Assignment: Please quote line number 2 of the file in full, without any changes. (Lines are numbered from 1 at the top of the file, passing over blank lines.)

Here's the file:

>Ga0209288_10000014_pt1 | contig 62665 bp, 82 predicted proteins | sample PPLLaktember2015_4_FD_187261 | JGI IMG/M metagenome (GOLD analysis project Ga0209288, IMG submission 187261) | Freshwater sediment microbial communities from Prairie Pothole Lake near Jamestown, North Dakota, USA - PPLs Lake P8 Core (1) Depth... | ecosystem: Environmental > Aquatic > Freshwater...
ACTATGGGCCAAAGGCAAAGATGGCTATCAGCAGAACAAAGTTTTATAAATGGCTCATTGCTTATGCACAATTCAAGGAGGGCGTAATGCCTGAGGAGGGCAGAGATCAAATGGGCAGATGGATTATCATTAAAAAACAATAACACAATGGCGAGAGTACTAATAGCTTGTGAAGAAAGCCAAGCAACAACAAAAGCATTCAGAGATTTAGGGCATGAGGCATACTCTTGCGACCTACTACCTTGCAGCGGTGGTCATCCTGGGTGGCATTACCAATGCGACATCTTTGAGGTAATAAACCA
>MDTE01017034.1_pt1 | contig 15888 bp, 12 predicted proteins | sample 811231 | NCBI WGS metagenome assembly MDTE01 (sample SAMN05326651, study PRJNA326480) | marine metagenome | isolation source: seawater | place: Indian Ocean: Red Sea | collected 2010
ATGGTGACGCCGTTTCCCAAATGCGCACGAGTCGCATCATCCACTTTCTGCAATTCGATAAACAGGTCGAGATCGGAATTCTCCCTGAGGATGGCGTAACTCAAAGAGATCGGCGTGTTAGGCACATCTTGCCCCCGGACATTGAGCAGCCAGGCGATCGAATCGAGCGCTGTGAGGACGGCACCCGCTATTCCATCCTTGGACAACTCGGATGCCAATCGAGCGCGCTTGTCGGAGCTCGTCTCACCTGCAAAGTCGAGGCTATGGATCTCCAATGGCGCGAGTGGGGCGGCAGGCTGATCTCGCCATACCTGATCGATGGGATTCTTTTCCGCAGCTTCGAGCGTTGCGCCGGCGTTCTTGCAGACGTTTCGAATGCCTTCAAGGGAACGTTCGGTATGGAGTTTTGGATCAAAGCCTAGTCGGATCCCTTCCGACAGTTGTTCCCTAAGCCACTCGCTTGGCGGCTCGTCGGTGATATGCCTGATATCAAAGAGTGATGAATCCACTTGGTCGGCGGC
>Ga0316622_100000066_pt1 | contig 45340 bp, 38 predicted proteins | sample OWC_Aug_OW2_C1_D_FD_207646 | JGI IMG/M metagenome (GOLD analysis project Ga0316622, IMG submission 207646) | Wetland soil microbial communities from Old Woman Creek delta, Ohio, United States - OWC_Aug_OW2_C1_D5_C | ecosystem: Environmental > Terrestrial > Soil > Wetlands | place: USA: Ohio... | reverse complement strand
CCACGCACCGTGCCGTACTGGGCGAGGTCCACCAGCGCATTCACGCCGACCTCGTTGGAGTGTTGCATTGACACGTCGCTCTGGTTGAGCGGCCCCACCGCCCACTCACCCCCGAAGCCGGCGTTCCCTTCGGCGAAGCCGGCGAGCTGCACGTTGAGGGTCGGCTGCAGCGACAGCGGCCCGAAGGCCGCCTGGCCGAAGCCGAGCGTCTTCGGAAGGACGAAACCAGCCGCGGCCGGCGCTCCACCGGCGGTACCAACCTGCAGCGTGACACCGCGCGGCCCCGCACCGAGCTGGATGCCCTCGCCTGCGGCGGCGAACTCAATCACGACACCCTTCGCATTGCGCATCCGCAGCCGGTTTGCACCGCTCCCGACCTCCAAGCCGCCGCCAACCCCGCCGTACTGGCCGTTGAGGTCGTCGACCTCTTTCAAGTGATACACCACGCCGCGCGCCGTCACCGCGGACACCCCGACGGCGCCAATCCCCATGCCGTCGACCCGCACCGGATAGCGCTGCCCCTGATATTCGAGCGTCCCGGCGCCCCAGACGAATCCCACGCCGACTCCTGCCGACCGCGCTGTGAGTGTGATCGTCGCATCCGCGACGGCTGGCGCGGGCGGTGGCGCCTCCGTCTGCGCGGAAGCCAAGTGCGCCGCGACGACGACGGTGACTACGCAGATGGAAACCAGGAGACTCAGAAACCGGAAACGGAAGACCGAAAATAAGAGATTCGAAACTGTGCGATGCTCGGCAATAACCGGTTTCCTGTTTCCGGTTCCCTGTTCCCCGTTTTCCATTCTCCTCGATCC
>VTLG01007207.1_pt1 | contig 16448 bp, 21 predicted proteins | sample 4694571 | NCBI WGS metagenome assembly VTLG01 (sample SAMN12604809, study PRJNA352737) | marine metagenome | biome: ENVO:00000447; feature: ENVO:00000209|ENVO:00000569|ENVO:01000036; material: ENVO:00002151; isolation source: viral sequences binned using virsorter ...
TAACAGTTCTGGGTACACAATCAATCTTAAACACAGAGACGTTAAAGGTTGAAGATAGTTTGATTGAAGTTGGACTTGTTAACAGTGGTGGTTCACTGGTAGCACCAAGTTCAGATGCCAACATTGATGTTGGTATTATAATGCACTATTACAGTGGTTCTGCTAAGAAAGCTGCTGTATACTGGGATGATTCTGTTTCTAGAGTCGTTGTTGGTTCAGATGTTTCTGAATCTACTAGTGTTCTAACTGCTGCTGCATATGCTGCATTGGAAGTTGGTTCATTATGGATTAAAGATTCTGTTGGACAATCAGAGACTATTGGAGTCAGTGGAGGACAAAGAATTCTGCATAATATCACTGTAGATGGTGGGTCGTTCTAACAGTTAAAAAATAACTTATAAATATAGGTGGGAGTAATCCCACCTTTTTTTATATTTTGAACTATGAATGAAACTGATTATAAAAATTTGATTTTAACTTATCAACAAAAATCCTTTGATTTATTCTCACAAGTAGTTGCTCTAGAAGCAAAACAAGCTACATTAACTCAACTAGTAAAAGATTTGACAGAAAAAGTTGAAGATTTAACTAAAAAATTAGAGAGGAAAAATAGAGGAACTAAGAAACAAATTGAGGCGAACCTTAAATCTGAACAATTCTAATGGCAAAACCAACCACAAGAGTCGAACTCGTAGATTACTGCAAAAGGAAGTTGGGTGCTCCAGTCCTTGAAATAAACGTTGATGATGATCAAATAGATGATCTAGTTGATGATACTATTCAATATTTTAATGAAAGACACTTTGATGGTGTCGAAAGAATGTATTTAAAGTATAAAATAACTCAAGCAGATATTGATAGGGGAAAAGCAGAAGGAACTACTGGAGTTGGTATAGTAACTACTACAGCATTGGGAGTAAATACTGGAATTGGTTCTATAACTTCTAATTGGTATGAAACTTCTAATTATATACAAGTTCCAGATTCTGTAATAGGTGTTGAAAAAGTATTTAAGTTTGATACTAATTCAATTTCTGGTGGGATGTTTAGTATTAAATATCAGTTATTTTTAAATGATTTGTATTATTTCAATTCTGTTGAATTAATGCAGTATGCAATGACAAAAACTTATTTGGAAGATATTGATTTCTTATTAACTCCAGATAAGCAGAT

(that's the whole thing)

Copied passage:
ACTATGGGCCAAAGGCAAAGATGGCTATCAGCAGAACAAAGTTTTATAAATGGCTCATTGCTTATGCACAATTCAAGGAGGGCGTAATGCCTGAGGAGGGCAGAGATCAAATGGGCAGATGGATTATCATTAAAAAACAATAACACAATGGCGAGAGTACTAATAGCTTGTGAAGAAAGCCAAGCAACAACAAAAGCATTCAGAGATTTAGGGCATGAGGCATACTCTTGCGACCTACTACCTTGCAGCGGTGGTCATCCTGGGTGGCATTACCAATGCGACATCTTTGAGGTAATAAACCA